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David Verdaguer, award-winning star of ‘10,000km’: “Theatre is my wife, and cinema is my lover”

The Catalan actor David Verdaguer, known for his comic roles in Catalan TV programmes such as ‘APM’ and ‘Crackòvia’, has recently received the Gaudí Award in the best actor category for his leading role in ‘10,000km’, directed by Carlos Marqués-Marcet. After the success of the film, Carlos Marqués is planning a new project to be filmed in London with a supporting role for Verdaguer. Deeply dedicated to theatre, David Verdaguer has just performed in the play ‘El somni Americà’ at the Teatre Lliure in Barcelona.

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10 April 2015 08:56 PM

by

Marta Castillo / Georgina Garriga

Barcelona (ACN).-The Catalan actor David Verdaguer, known for his comic roles in Catalan TV programmes such as ‘APM’ and ‘Crackòvia’, has recently received the Gaudí Award in the best actor category for his leading role in ‘10,000km’, directed by Carlos Marqués-Marcet. After the success of the film, Carlos Marqués is planning a new project to be filmed in London with a supporting role for Verdaguer. Deeply dedicated to theatre, David Verdaguer has just performed in the play ‘El somni Americà’ at the Teatre Lliure in Barcelona.


Thanks to the film ‘10,000km’ you are now more popular and well known. Will this help you to get new job offers?

I am a theatre actor and, fortunately, companies always call me to perform throughout the whole year. That’s what I live from and what I love the most. Working in television also helps me economically and is useful to make myself more visible. However, the truth is, I expected more people to call me after ‘10,000km’ and, so far, it hasn’t happened yet.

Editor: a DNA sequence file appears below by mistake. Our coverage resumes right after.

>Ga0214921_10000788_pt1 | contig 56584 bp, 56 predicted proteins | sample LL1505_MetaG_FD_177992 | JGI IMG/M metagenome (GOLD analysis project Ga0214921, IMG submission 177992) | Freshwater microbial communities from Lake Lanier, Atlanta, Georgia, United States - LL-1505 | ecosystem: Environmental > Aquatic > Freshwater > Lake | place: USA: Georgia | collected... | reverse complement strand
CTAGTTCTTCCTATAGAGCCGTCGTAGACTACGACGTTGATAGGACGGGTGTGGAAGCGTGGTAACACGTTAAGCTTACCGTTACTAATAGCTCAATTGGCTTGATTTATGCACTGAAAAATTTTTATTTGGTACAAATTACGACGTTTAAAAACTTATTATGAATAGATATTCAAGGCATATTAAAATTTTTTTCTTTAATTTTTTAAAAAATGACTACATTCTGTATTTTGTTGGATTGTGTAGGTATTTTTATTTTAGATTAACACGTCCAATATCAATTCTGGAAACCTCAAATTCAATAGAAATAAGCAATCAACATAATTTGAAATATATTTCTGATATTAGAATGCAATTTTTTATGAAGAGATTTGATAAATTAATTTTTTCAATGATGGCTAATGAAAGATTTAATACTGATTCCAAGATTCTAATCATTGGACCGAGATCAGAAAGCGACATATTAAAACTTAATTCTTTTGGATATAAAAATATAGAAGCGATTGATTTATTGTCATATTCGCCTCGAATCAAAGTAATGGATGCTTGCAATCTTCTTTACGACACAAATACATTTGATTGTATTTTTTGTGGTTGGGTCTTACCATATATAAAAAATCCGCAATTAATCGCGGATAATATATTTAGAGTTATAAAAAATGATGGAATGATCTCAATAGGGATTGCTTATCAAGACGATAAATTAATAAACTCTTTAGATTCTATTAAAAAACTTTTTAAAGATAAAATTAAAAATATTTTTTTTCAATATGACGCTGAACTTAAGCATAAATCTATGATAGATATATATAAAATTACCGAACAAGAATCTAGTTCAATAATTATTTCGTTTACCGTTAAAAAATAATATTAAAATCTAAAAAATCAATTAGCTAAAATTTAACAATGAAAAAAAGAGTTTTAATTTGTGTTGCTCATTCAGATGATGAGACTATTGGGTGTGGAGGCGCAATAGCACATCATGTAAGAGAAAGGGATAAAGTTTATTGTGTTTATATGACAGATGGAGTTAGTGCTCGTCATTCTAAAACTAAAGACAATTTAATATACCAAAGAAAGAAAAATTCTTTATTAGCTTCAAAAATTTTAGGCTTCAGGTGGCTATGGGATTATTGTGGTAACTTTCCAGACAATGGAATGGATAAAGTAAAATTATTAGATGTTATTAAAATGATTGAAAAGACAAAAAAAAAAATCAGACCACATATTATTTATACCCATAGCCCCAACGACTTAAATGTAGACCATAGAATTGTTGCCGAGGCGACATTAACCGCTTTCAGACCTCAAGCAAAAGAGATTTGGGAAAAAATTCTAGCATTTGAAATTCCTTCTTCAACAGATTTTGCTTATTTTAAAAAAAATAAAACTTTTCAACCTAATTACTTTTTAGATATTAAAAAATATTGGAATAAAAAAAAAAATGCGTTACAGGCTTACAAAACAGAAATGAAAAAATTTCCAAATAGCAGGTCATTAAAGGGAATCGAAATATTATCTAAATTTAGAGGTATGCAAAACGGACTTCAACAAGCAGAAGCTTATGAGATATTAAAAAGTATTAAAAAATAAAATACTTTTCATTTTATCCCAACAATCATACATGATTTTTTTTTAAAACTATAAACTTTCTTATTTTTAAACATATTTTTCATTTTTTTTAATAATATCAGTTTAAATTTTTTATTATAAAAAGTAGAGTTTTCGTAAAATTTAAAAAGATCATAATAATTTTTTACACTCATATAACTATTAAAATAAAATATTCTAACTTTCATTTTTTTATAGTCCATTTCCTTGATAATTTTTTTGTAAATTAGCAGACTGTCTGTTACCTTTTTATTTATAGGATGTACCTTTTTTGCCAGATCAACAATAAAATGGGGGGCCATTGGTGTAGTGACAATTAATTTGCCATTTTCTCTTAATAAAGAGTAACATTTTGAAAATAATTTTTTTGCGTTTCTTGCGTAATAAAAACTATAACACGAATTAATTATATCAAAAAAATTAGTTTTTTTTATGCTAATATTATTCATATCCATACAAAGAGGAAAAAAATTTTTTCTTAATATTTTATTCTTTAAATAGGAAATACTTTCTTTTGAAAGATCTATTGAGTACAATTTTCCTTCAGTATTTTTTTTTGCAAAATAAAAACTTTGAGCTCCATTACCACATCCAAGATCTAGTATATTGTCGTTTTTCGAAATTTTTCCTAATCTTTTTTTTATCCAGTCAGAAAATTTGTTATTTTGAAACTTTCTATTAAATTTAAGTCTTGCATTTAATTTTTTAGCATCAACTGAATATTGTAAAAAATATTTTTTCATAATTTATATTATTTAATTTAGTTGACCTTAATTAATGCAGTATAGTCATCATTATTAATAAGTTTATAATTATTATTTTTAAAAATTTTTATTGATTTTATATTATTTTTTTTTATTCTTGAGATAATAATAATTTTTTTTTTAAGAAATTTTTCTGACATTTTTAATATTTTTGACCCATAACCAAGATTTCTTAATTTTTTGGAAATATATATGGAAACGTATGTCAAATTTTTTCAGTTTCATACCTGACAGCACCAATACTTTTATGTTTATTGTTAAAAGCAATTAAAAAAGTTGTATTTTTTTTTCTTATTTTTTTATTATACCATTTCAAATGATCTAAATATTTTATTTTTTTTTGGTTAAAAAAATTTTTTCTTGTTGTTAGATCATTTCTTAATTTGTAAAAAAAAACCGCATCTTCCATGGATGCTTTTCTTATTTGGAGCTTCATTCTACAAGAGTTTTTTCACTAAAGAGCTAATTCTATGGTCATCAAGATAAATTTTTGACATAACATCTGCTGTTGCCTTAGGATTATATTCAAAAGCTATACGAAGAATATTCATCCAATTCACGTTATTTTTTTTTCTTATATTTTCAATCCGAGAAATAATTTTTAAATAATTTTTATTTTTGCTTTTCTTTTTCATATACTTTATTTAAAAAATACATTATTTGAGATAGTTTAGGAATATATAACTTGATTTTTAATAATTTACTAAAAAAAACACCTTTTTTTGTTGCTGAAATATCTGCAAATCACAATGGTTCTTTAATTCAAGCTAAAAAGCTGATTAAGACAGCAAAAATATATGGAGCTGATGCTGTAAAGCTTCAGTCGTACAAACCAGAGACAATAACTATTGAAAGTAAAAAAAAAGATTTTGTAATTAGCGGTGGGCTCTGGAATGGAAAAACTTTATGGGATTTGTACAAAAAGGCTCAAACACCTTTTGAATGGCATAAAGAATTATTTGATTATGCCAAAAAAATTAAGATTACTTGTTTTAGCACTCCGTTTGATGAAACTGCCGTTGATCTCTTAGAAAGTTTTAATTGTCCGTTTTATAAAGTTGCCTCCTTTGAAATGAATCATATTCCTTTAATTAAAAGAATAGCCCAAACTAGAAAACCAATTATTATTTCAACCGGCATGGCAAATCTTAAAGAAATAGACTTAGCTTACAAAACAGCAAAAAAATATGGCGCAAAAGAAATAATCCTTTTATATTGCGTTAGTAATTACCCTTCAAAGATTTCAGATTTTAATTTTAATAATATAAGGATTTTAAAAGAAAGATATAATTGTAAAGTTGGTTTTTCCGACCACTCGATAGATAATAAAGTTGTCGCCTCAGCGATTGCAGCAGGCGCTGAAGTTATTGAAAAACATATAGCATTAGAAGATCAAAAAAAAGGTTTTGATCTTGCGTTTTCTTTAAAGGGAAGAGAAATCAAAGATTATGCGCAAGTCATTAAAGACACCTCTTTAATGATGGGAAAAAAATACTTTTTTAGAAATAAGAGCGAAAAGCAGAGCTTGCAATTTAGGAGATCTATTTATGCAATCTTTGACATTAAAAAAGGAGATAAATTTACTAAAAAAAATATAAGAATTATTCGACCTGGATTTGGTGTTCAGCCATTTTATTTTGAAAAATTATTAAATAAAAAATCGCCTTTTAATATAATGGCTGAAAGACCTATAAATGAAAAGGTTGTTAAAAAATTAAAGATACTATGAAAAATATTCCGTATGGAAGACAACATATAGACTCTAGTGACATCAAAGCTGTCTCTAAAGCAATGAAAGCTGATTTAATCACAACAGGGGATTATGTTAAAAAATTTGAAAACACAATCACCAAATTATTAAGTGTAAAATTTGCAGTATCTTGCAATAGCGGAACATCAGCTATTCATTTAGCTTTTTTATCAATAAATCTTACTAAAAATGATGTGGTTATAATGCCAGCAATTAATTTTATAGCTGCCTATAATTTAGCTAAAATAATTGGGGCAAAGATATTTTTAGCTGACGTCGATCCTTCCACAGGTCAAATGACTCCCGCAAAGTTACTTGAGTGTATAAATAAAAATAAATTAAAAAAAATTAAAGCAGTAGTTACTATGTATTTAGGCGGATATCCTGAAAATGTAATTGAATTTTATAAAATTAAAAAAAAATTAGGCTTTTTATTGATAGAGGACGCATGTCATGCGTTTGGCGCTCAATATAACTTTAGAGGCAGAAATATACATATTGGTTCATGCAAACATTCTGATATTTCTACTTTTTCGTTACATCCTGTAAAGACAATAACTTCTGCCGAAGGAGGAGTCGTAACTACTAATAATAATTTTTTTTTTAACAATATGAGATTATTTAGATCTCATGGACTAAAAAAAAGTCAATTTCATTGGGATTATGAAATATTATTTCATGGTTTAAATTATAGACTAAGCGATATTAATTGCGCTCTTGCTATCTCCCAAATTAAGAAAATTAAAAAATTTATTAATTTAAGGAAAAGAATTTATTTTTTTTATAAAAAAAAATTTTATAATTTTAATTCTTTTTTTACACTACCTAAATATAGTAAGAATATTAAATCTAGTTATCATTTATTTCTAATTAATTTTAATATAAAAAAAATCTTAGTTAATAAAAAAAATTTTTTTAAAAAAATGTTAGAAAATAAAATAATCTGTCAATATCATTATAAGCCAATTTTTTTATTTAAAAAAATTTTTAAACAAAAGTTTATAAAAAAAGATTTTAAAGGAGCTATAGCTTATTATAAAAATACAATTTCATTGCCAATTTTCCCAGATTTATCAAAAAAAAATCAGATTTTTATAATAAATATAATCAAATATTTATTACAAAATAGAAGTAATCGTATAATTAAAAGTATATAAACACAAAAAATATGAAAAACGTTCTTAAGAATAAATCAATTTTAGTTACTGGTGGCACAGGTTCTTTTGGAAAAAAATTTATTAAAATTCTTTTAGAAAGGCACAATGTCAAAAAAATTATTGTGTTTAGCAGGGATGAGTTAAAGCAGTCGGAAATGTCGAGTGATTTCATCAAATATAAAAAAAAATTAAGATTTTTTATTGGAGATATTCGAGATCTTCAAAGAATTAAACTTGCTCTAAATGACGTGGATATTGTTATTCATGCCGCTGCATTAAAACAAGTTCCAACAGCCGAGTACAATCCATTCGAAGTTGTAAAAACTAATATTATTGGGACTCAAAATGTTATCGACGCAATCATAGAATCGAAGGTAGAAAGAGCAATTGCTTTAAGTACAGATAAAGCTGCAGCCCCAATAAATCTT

Does being awarded a Gaudí mean the start of a new phase for a Catalan actor?

Not really. I have been awarded a Gaudí and I am not a better actor than Lluís Tosar. This kind of prize is a reward that motivates you to keep working and improving. One of the best things receiving a Gaudí gave me was the chance of realising that there is actually a lot of people who love me. Actually I am just an ordinary man with a dispensable job, and it is such a beautiful feeling to hear good things about you coming from other people. The actor Marc Martínez wrote “It is good for everybody that you are the best”. It was really touching. The truth is people are usually nice and it is easier to get along with them than hating each other.

When did you realise you wanted to become an actor?